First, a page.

Malware analysts face challenges related to increasing number of malware variants emerging everyyear. Conventional classification of Windows PE32 executables into benign and malicious is nolonger sufficient and needs refinement when it comes to detecting similar functionality malwaresamples belonging to the same category. Thus, it is important to explore sources of multiple dynamiccharacteristics that can substantially improve similarity-based malware detection through indicatorsof compromise from disk, network and memory. The goal of this thesis is to explore a way toimprove multinomial malware classification by exploiting available dynamic characteristics.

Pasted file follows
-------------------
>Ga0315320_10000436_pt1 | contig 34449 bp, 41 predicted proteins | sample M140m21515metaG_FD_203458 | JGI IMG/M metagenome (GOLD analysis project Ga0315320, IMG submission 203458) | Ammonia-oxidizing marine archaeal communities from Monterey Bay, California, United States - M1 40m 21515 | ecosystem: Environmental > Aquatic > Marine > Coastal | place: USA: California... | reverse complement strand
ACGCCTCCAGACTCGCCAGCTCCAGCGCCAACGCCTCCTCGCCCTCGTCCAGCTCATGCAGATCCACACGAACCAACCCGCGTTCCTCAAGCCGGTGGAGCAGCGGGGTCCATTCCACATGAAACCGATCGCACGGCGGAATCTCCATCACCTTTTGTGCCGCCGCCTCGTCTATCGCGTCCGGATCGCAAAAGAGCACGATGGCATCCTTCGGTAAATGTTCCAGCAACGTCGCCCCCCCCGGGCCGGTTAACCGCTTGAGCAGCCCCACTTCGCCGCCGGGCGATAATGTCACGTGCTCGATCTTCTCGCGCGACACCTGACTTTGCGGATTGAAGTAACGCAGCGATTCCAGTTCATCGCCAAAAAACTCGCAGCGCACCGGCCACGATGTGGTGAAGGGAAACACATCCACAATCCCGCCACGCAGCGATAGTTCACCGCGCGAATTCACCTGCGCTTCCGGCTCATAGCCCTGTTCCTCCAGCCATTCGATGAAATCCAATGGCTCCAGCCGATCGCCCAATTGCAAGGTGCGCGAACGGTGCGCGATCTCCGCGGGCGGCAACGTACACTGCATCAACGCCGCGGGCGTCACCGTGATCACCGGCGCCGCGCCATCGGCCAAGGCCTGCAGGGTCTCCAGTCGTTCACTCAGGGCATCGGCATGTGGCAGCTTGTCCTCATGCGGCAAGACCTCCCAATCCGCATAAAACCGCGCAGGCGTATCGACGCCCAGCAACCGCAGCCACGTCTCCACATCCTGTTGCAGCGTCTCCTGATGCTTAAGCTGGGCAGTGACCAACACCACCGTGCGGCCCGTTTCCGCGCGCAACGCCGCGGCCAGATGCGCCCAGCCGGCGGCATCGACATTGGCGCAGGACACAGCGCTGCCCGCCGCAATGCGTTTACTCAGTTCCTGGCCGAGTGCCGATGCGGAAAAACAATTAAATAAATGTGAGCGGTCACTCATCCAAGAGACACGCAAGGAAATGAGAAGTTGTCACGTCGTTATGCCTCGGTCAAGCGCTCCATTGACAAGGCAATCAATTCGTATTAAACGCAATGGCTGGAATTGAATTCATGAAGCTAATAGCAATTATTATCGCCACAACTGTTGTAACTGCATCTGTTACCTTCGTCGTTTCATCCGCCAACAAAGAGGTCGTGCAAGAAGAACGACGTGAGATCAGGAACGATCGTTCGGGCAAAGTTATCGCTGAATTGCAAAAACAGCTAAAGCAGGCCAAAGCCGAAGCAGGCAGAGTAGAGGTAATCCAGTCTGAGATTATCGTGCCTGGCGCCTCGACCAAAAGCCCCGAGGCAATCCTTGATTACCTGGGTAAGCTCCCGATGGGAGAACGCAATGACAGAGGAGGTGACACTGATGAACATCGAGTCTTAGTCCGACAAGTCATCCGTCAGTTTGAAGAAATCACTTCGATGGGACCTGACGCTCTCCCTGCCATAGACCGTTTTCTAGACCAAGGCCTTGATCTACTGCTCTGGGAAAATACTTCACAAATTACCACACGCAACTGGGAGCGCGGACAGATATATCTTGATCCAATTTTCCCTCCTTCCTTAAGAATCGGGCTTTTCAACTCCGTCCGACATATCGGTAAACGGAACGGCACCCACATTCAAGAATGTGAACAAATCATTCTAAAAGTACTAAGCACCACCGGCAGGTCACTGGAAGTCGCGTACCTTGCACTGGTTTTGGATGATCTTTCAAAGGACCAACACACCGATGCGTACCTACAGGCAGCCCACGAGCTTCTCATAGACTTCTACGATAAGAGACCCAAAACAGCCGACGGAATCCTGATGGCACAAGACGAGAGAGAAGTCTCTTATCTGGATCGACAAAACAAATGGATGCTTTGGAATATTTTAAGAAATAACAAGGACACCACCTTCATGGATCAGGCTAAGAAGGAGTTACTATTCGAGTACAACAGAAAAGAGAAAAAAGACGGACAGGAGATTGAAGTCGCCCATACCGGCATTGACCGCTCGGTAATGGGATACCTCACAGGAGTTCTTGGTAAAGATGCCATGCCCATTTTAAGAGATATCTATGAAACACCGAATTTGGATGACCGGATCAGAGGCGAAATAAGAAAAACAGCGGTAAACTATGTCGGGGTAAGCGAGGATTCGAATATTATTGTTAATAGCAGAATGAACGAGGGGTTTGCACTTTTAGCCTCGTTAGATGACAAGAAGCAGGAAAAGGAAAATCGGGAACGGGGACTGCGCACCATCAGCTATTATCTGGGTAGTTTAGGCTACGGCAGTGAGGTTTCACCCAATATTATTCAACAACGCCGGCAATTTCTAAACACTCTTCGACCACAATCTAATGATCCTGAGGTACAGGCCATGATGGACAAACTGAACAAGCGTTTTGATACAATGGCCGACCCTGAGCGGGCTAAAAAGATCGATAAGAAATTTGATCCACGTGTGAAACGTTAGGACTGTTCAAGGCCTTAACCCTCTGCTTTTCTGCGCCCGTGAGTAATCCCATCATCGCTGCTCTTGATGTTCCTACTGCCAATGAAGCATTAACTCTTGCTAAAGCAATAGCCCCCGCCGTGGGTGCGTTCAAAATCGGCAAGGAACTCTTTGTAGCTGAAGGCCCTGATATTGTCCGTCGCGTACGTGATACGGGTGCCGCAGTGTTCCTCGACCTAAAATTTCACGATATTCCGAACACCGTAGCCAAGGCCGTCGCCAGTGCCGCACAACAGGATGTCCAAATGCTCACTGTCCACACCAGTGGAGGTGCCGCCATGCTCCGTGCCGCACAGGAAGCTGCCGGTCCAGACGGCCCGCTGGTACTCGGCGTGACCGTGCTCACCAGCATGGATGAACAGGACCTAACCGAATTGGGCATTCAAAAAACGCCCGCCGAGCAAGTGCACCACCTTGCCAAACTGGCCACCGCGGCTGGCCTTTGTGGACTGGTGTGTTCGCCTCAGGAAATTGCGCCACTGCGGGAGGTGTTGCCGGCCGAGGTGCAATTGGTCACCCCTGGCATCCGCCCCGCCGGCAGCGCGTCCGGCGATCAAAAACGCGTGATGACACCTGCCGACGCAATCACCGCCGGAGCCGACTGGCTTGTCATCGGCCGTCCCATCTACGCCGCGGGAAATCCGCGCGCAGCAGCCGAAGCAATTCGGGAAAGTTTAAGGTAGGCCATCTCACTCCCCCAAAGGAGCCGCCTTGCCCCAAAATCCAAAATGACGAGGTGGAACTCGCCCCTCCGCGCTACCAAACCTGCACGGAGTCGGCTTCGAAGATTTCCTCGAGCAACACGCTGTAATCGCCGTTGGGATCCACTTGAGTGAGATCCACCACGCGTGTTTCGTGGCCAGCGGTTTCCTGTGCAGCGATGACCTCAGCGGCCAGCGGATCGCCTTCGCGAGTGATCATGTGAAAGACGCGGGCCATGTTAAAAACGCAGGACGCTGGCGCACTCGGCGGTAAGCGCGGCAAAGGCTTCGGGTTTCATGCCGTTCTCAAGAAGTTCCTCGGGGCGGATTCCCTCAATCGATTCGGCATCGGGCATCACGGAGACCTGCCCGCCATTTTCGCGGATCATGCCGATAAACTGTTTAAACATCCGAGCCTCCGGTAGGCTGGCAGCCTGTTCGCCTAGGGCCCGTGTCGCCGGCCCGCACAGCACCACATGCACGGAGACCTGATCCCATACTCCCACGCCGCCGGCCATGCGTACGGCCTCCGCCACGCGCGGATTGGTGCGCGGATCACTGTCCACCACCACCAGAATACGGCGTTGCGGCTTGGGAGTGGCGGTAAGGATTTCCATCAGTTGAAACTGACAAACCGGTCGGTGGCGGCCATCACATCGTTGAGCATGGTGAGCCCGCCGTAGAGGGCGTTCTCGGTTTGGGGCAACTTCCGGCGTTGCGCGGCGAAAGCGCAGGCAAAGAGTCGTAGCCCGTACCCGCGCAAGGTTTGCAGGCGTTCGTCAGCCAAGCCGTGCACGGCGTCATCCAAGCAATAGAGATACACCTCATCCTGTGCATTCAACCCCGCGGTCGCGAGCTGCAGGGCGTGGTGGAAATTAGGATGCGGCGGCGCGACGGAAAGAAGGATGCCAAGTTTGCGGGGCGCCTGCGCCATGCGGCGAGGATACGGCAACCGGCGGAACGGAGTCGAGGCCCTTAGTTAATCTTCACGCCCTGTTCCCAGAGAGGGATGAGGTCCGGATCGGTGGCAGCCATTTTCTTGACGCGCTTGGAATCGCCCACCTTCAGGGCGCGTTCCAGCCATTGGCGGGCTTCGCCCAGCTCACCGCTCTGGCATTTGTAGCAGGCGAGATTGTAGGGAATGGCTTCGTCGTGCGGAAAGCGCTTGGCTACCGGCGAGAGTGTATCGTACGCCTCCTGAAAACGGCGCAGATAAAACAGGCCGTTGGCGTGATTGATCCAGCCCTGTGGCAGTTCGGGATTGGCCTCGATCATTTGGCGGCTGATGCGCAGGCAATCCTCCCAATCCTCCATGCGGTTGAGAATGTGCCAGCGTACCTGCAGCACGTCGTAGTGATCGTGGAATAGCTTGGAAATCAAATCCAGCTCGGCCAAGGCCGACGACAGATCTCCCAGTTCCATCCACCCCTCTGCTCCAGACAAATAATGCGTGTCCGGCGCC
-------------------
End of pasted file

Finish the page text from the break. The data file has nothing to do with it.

In this work dynamic features were extracted with the help of the automated malware analysissystem Cuckoo Sandbox and classified into their ten respective families with the machine learninglibrary Weka. It has been analysed which dynamic features contribute the most for multinomialmalware classification and what the performance gain is compared to static feature-based malwareclassification. An overall classification result of 87.5% could be achieved with the best performingdynamic features being the modified and opened registry keys, the created and modified files, theloaded DLLs and the resolved hosts. The best performing classifier was Random Forest. This result,however, can be improved by adding more dynamic features or combine them with selected staticfeatures in the future.